Lake Volta is considered the largest man-made lake in the world and accounts for 3.6% of Ghana’s surface area. The White and Black Volta Rivers converge to form the Volta River and completion of the Akosombo Dam, in 1966, created the 8500 square km reservoir. The notion of damning the river for hydro-electric was first proposed in 1915, by an Australian geologist. It wasn’t until post-independence though that President Nkrumah set up the Volta River Authority and, in 1961, contracted the work out to an Italian company.
The main purpose of the dam at that time was to provide electricity for Ghana’s growing industrial development, mainly an Aluminium plant based in Tema. The dam is made entirely from clay and rock and stands 114m tall and 660m at its widest. When the land was flooded to create the reservoir around 80,000 people had to be re-homed, many of them farmers and fishermen. Farmers were forced to use less fertile land on the slopes of the new reservoir making conditions more difficult. To make matters worse fertiliser run off into the lake has caused issues with aquatic weeds and malaria-breading mosquitoes. The flooding of the land also left many dead tree stumps spread across the lake creating problematic conditions for fishermen as their nets become entangled. This aspect of Ghana’s fishing industry has a large problem with child slavery and often children are sent into the lake with the dangerous task of untangling the nets. These children often work long hours with no education, it’s estimated there are many thousands involved in the Lake Volta fishing industry.
If you spend the night at the nearby Royal Senchi hotel they can arrange a tour of the dam and the three magic rocks. The tour of the dam, which involves a walk along the top, is very worthwhile and is run by the Volta River Authority. This can be arranged independently, if you have a vehicle, by visiting their office in Akosombo. The three magic rocks however, seems to be a mystery which I can find out little about, except what I was told by the Royal Senchi tour guide. The story goes that these three large pieces of rock where removed when building the dam. However, after moving them the workmen returned the following day to find they had returned to their original position. When this happened a second night in a row the decision was made to make a religious offering and ceremony before moving the rocks, as it was felt their magic must be respected. This process was successful and one of the three pieces was built into the dam wall. The second now sits outside the Volta Hotel and the third outside the Saint Barbara Church.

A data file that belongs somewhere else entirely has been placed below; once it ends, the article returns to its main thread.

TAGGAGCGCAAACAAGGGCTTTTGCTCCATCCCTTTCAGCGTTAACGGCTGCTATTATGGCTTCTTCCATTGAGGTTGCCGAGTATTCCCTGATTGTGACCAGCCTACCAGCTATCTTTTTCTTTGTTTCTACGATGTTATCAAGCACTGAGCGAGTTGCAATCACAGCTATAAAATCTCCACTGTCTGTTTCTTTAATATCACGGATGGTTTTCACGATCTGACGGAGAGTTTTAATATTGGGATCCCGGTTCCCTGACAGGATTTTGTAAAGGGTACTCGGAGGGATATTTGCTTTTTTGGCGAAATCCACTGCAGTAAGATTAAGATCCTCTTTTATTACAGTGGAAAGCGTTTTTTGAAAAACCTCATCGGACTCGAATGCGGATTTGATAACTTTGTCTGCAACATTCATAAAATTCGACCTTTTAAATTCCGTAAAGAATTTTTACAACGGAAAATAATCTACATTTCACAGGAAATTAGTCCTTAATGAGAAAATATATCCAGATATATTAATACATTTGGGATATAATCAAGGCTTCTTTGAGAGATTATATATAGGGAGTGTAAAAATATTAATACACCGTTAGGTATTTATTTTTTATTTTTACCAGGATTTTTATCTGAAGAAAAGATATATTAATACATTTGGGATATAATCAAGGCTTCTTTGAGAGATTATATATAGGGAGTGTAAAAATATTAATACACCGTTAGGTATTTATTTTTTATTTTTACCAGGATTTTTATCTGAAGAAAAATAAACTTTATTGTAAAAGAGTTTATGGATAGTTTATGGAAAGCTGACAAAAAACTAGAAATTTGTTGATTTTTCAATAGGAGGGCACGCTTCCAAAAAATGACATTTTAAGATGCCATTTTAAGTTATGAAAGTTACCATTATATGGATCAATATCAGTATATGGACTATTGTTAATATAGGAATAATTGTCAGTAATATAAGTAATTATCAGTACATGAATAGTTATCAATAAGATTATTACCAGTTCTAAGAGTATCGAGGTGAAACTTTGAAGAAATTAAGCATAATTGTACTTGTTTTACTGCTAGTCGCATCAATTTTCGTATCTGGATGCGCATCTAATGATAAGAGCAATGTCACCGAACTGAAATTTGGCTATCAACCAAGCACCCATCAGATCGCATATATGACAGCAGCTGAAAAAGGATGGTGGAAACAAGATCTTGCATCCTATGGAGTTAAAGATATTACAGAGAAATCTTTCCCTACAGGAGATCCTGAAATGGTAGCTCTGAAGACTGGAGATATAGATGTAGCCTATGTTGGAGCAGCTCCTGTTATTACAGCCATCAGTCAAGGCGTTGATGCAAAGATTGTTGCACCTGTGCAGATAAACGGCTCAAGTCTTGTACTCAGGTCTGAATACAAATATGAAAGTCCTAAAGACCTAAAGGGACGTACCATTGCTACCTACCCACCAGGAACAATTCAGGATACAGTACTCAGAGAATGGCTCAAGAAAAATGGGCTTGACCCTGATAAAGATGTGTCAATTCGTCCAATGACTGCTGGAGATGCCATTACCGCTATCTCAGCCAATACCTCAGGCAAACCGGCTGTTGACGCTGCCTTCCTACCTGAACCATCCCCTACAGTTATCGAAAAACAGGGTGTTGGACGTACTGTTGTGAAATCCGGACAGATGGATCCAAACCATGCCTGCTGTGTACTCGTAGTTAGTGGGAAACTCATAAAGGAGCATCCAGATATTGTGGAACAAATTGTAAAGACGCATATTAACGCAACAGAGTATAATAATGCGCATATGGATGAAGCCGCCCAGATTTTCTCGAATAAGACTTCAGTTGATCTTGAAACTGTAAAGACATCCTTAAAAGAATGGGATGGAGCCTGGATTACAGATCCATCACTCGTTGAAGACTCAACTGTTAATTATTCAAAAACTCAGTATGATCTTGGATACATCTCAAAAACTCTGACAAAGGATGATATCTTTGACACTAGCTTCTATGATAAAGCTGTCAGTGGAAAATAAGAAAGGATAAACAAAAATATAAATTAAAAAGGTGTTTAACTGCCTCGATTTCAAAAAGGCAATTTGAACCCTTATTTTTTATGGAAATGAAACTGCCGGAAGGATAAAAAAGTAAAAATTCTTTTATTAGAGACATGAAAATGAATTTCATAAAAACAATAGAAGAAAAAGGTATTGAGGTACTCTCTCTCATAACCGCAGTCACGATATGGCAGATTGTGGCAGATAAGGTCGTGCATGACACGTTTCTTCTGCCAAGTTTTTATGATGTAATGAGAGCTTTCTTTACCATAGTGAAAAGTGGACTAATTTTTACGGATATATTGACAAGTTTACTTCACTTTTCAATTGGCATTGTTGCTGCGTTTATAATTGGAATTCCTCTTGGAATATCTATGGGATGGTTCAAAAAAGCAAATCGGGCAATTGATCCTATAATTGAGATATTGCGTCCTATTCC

The piece outside the Volta Hotel contains a circular marking around a natural hole. The plaque describes this cup and ring formation as a prehistoric magical symbol, probably related to animal fertility. The plaque also explains that rock engravings are very rare in Ghana and it’s thought this one is 2000 years old.
The third piece sits outside the Saint Barbara Catholic Church, which was built in 1962 as a place of worship for the workers building the damn. Hanging inside the church is a plaque that remembers the 28 workers who lost their lives during its construction. The Church and rock sit high on the hillside with a wonderful view back across the mighty Lake Volta.